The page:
To Pay or Not to Pay



I’ve been following a a twitter dialogue concerning my friend, godless_mom. Yes, I consider her a friend and I think it’s mutual. I’m a conservative, she’s far, far from me, but it’s interesting that we agree on many things. The dialogue she’s been having with some people online is about her blog posts, which you may view here. She asks for support, via Patreon because, and I know this, writing a blog takes time, and time is money. Depending on the post, it may take several hours to research, then compose. I’ve been there. posts like this one? Well, not much research and kind of off-the-top-of-my-head.

I have though spent a few hours researching a topic I want to discuss, and then, to try and get it right – as much as I can – spend a few more hours writing. It doesn’t have to be a long, involved post, but it’s how the point that is being made is presented. Editing, editing, editing. then, just when you think you have it right, publish to the web only to discover as soon as you’ve done that, you’ve committed the ultimate offense of having one or two typos that you didn’t see during the process. Grammatical  errors that I make almost drive me to madness. I wasn’t in a hurry, I just didn’t see them. So yes, it takes time to do what I refer to as a hobby. I don’t get paid for it but what if I want to be paid? Would that be so bad?

According to some, yes. Content should be free. I wish they would say the same to The Washington Post, or The New York Times\ (to name just two), who give viewers a few free views per month but them require readers to pay for a subscription. Even my home newspaper, which probably has a circulation of maybe 20,000, requires a subscription to read any article online past the first paragraph. But if you blog, and are trying to make just a little for your effort, somehow that’s bad.

I would love to start a Patreon to receive donations. I have an account, and yes, I support Courtney (godless_mom) but I doubt, based on my readership that it would amount to much, if anything. For me, it’s not worth it but I have to say that yes, it’s been a consideration in the past. What’s the problem of receiving a few dollars a month for my effort? Does anyone go to work and tell their boss, “Hey, today is a freebee”? Yeah. No.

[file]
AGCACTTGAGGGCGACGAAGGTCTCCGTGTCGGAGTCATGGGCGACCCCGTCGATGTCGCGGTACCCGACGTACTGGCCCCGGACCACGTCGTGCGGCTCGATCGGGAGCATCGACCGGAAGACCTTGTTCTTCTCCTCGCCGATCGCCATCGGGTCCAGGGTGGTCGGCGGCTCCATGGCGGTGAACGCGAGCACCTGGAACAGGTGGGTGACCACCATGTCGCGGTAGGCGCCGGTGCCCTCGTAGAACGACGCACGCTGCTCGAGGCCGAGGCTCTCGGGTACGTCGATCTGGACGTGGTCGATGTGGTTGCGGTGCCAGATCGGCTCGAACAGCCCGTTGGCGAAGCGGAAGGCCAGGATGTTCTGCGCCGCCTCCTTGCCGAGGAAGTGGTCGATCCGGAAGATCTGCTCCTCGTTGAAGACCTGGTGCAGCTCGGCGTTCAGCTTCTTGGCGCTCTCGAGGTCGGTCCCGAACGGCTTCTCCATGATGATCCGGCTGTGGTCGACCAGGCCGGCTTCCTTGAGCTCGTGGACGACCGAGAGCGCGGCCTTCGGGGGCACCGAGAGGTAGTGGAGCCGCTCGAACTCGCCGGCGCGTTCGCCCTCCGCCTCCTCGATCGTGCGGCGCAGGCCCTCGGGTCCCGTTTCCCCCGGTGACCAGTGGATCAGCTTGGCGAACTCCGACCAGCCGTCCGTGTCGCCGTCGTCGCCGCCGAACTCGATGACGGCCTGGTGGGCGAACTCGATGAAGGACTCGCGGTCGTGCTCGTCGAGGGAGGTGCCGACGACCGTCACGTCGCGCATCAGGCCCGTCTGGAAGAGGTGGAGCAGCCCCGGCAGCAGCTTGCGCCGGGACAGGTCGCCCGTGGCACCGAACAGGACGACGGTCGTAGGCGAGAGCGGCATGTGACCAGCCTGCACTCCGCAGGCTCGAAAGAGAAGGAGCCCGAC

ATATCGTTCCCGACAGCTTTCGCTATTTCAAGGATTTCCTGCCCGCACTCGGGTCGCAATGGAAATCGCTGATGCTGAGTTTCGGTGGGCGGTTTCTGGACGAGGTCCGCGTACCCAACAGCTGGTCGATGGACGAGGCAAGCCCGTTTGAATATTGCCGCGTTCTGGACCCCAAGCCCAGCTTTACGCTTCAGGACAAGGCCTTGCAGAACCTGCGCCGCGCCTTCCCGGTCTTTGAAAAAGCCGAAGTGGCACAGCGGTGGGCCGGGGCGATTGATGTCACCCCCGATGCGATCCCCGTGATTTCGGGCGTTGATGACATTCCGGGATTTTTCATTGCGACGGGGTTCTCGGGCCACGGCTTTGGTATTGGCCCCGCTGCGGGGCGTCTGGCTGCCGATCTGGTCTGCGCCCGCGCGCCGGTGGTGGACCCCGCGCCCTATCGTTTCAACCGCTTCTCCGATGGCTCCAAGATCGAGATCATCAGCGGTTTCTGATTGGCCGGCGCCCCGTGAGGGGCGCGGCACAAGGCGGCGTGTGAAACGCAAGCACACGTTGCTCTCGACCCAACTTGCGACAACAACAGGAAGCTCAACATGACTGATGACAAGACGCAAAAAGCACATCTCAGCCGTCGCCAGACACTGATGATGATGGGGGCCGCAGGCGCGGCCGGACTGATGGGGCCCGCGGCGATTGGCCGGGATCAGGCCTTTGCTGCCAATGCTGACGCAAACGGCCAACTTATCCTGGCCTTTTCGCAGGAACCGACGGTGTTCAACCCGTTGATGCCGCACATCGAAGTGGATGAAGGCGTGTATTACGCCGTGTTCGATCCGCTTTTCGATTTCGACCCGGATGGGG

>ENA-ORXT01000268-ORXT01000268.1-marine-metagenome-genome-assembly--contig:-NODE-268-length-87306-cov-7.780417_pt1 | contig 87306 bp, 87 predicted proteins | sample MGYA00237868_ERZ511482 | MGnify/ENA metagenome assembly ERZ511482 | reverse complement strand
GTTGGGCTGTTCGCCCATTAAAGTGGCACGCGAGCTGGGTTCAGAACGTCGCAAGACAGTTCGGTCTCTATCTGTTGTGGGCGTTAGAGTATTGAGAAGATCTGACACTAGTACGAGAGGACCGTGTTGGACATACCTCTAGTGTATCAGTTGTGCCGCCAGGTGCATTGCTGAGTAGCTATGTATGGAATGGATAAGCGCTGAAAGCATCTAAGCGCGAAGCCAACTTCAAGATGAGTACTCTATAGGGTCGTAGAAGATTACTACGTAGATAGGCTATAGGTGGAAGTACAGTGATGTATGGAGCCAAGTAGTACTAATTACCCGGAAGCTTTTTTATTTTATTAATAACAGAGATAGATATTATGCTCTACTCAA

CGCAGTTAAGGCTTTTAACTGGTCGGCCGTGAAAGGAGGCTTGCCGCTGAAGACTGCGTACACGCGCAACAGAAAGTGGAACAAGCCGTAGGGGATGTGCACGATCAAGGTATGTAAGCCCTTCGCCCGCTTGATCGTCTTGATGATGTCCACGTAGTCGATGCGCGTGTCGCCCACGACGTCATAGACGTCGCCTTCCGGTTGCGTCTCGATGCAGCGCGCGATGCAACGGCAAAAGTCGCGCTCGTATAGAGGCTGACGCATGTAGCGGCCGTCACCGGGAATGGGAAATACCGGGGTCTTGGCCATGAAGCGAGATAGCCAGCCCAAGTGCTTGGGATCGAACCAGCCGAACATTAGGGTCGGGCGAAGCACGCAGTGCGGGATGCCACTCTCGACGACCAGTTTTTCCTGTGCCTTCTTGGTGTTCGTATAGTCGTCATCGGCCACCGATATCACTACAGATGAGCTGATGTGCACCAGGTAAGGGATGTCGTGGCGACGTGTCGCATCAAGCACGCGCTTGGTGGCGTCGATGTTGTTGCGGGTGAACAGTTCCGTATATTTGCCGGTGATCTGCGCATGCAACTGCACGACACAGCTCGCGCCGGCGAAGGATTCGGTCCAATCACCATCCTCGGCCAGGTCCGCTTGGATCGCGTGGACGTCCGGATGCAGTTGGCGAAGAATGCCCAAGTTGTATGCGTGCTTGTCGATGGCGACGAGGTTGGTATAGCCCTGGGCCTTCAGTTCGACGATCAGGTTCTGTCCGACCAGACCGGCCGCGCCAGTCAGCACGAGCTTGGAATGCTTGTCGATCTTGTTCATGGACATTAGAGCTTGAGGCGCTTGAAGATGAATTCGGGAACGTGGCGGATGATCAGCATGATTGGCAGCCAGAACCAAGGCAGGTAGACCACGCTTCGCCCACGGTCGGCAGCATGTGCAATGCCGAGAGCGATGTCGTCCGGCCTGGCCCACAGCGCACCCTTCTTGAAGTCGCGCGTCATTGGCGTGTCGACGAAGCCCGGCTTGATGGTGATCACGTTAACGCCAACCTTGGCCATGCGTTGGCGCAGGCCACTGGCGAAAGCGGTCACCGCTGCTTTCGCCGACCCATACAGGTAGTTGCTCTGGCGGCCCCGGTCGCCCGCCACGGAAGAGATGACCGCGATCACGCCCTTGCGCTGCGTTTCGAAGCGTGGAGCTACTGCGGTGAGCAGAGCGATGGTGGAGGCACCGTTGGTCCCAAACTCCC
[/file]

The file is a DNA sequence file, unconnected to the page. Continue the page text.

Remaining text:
We nee to view independent creators in the same way we view “professionals”. I put that in quotes because most, if not all independent creators I am aware of are professional and probably spend more time on their content than any major news outlet on the planet. I’m not exaggerating and all and all I People put in what I call swat equity is that you visit the blogs, the YouTube accounts of just a few, to determine for yourself.

People put in what I call sweat equity to provide what they hope is not just entertaining content, but informative as well. Asking for contributions to provide that content doesn’t mean that the person asking is a money grubber, or anything else. Besides, in most cases, you’re not required to pay, the creator is just asking for a little help. Is that so horrible?


5 thoughts on “To Pay or Not to Pay

    • I’ve been thinking, over time, why it seems to be anathema for a blogger to ask for some financial support to continue blogging? A year or so ago, I looked at doing Google Adverts, or whatever it’s called. In order for me to make $300/month I would have had to have had over 50,000 views per month. Now $300 won’t pay my grocery bill (daughter, remember?) so I decided it wasn’t worth the effort since I get, if I’m lucky, 100-150 views per day, average.


  1. Good luck. The marketplace is just so saturated. I did adsense too and I don’t even think it pays for the cost of the blog itself! I hope your followers support you.


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